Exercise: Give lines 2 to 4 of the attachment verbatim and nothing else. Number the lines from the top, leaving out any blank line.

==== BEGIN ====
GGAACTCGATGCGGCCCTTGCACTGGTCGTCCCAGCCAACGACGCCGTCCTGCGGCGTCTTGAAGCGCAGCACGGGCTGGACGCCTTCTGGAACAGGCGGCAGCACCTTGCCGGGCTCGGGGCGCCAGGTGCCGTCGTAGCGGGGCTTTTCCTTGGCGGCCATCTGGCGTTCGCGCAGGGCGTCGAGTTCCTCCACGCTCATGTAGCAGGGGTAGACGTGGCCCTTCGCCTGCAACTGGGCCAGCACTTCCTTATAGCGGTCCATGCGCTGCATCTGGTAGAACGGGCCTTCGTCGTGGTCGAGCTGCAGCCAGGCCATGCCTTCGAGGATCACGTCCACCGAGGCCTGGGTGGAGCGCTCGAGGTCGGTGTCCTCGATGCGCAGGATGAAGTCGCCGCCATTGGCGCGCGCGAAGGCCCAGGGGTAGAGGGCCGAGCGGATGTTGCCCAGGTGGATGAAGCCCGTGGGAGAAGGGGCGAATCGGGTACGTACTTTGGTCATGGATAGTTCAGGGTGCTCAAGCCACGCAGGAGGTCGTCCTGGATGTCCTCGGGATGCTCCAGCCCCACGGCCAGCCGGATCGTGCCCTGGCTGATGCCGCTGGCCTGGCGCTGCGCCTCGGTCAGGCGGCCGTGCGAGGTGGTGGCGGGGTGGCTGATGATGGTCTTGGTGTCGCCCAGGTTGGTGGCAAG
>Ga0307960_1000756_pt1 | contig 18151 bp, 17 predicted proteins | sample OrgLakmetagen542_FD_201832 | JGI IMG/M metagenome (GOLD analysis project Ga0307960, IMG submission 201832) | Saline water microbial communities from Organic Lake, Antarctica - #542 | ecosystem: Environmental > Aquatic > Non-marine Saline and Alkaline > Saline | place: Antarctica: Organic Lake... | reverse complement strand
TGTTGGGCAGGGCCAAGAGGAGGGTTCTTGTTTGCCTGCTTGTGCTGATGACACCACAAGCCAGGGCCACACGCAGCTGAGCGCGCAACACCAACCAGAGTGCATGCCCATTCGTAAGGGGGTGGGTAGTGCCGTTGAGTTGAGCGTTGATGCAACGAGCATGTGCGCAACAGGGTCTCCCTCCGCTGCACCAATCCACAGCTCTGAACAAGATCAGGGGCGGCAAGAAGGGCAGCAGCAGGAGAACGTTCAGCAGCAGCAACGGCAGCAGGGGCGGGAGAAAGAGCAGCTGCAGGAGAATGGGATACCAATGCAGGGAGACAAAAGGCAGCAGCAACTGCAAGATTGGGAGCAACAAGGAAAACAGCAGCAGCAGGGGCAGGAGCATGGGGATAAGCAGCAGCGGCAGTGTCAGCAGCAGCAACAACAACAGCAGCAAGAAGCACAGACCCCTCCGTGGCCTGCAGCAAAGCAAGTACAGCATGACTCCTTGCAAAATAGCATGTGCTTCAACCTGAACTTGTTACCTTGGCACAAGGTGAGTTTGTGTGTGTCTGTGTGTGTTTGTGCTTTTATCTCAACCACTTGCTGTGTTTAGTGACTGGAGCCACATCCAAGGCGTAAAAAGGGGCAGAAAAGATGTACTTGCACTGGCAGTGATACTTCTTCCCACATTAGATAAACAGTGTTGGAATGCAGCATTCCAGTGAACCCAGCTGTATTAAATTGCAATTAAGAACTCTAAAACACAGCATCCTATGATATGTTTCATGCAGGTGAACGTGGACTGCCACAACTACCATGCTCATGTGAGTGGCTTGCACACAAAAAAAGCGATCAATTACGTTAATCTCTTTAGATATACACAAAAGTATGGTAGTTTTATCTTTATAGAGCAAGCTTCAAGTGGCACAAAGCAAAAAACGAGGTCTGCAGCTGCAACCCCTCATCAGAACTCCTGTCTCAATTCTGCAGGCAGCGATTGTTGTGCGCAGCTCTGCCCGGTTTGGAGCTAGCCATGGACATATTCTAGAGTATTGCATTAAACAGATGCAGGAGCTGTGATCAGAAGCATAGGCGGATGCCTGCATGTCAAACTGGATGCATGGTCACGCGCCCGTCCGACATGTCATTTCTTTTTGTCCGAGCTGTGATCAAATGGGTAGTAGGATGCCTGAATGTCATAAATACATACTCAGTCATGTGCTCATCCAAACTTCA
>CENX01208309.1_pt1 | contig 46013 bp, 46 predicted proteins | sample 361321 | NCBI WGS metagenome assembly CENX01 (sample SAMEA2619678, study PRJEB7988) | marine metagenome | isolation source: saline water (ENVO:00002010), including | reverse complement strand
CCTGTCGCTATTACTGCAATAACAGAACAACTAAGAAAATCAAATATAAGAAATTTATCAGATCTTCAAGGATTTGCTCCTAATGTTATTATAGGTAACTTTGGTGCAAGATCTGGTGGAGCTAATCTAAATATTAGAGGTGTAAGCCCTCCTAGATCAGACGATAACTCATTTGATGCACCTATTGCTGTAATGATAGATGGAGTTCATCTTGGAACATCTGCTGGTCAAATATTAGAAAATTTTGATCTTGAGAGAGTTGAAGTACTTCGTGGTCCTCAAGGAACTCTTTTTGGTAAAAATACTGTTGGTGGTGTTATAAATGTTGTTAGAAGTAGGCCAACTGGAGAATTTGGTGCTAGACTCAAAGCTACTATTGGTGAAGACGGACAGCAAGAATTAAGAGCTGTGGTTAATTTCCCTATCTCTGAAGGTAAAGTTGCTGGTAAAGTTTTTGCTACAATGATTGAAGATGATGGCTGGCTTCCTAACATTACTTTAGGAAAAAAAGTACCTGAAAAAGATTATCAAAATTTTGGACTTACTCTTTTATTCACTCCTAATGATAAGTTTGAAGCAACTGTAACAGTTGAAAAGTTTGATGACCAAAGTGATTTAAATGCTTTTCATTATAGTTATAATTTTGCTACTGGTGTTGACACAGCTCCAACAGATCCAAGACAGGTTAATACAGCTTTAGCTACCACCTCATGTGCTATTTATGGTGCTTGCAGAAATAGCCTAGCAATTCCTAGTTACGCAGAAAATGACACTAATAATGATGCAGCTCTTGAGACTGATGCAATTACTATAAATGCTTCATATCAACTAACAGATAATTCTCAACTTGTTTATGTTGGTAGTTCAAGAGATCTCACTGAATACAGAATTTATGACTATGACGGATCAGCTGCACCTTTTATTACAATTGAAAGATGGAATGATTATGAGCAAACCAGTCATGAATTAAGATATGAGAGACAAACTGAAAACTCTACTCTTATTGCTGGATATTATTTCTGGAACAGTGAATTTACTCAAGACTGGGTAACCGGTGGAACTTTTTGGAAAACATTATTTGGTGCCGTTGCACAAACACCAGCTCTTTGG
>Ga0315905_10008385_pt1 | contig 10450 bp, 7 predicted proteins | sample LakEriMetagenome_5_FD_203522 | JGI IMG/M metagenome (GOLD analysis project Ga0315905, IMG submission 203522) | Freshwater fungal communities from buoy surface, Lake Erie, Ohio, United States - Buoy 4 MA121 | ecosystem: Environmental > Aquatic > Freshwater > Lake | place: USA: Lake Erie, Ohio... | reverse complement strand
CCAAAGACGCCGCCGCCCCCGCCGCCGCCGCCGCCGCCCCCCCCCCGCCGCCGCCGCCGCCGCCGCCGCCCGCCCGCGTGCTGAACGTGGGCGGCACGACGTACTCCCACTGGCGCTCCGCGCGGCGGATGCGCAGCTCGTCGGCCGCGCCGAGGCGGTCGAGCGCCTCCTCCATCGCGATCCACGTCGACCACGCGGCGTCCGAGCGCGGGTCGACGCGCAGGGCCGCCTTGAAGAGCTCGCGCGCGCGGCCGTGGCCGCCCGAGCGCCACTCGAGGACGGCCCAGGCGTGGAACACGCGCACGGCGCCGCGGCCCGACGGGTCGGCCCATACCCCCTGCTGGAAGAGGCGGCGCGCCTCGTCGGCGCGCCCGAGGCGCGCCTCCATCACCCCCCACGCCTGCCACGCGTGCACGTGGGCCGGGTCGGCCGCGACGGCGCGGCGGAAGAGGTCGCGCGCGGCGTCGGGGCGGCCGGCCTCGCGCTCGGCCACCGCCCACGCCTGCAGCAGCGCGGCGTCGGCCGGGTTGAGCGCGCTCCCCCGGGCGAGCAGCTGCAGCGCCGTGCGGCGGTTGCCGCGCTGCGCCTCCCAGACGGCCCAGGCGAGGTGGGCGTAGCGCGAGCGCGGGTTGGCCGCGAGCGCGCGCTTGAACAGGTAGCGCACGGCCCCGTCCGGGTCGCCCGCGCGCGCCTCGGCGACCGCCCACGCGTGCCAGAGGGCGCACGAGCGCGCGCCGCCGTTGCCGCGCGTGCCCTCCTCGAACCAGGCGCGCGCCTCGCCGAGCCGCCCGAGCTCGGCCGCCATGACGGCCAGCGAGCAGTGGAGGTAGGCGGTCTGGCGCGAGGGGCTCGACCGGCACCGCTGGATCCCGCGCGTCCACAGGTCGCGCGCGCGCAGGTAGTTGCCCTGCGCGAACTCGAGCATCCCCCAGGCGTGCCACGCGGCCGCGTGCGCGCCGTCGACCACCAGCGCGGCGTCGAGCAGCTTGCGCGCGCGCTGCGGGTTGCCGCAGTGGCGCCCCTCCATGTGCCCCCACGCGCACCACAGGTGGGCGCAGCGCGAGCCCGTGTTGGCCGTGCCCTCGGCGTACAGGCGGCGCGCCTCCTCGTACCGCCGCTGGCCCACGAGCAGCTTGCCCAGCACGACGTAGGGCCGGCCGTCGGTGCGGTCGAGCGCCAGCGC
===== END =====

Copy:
>Ga0307960_1000756_pt1 | contig 18151 bp, 17 predicted proteins | sample OrgLakmetagen542_FD_201832 | JGI IMG/M metagenome (GOLD analysis project Ga0307960, IMG submission 201832) | Saline water microbial communities from Organic Lake, Antarctica - #542 | ecosystem: Environmental > Aquatic > Non-marine Saline and Alkaline > Saline | place: Antarctica: Organic Lake... | reverse complement strand
TGTTGGGCAGGGCCAAGAGGAGGGTTCTTGTTTGCCTGCTTGTGCTGATGACACCACAAGCCAGGGCCACACGCAGCTGAGCGCGCAACACCAACCAGAGTGCATGCCCATTCGTAAGGGGGTGGGTAGTGCCGTTGAGTTGAGCGTTGATGCAACGAGCATGTGCGCAACAGGGTCTCCCTCCGCTGCACCAATCCACAGCTCTGAACAAGATCAGGGGCGGCAAGAAGGGCAGCAGCAGGAGAACGTTCAGCAGCAGCAACGGCAGCAGGGGCGGGAGAAAGAGCAGCTGCAGGAGAATGGGATACCAATGCAGGGAGACAAAAGGCAGCAGCAACTGCAAGATTGGGAGCAACAAGGAAAACAGCAGCAGCAGGGGCAGGAGCATGGGGATAAGCAGCAGCGGCAGTGTCAGCAGCAGCAACAACAACAGCAGCAAGAAGCACAGACCCCTCCGTGGCCTGCAGCAAAGCAAGTACAGCATGACTCCTTGCAAAATAGCATGTGCTTCAACCTGAACTTGTTACCTTGGCACAAGGTGAGTTTGTGTGTGTCTGTGTGTGTTTGTGCTTTTATCTCAACCACTTGCTGTGTTTAGTGACTGGAGCCACATCCAAGGCGTAAAAAGGGGCAGAAAAGATGTACTTGCACTGGCAGTGATACTTCTTCCCACATTAGATAAACAGTGTTGGAATGCAGCATTCCAGTGAACCCAGCTGTATTAAATTGCAATTAAGAACTCTAAAACACAGCATCCTATGATATGTTTCATGCAGGTGAACGTGGACTGCCACAACTACCATGCTCATGTGAGTGGCTTGCACACAAAAAAAGCGATCAATTACGTTAATCTCTTTAGATATACACAAAAGTATGGTAGTTTTATCTTTATAGAGCAAGCTTCAAGTGGCACAAAGCAAAAAACGAGGTCTGCAGCTGCAACCCCTCATCAGAACTCCTGTCTCAATTCTGCAGGCAGCGATTGTTGTGCGCAGCTCTGCCCGGTTTGGAGCTAGCCATGGACATATTCTAGAGTATTGCATTAAACAGATGCAGGAGCTGTGATCAGAAGCATAGGCGGATGCCTGCATGTCAAACTGGATGCATGGTCACGCGCCCGTCCGACATGTCATTTCTTTTTGTCCGAGCTGTGATCAAATGGGTAGTAGGATGCCTGAATGTCATAAATACATACTCAGTCATGTGCTCATCCAAACTTCA
>CENX01208309.1_pt1 | contig 46013 bp, 46 predicted proteins | sample 361321 | NCBI WGS metagenome assembly CENX01 (sample SAMEA2619678, study PRJEB7988) | marine metagenome | isolation source: saline water (ENVO:00002010), including | reverse complement strand